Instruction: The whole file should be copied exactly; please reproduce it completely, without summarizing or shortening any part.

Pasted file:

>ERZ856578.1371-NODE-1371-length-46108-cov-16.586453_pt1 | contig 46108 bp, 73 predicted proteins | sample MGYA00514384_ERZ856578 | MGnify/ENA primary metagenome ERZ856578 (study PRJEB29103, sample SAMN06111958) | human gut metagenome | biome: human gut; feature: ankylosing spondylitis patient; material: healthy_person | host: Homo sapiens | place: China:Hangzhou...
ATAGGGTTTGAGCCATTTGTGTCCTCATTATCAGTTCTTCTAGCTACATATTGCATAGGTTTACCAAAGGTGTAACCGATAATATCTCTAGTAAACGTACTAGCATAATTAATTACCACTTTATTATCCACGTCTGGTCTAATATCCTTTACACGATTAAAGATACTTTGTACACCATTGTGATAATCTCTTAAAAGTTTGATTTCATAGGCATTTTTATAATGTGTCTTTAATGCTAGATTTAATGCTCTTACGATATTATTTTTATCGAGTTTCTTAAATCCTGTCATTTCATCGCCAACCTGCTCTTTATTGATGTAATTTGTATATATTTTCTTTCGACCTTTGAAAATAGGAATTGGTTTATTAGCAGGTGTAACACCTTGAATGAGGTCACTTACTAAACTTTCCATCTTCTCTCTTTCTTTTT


>ERZ856578.1371-NODE-1371-length-46108-cov-16.586453_pt1 | contig 46108 bp, 73 predicted proteins | sample MGYA00514384_ERZ856578 | MGnify/ENA primary metagenome ERZ856578 (study PRJEB29103, sample SAMN06111958) | human gut metagenome | biome: human gut; feature: ankylosing spondylitis patient; material: healthy_person | host: Homo sapiens | place: China:Hangzhou...
ATAGGGTTTGAGCCATTTGTGTCCTCATTATCAGTTCTTCTAGCTACATATTGCATAGGTTTACCAAAGGTGTAACCGATAATATCTCTAGTAAACGTACTAGCATAATTAATTACCACTTTATTATCCACGTCTGGTCTAATATCCTTTACACGATTAAAGATACTTTGTACACCATTGTGATAATCTCTTAAAAGTTTGATTTCATAGGCATTTTTATAATGTGTCTTTAATGCTAGATTTAATGCTCTTACGATATTATTTTTATCGAGTTTCTTAAATCCTGTCATTTCATCGCCAACCTGCTCTTTATTGATGTAATTTGTATATATTTTCTTTCGACCTTTGAAAATAGGAATTGGTTTATTAGCAGGTGTAACACCTTGAATGAGGTCACTTACTAAACTTTCCATCTTCTCTCTTTCTTTTT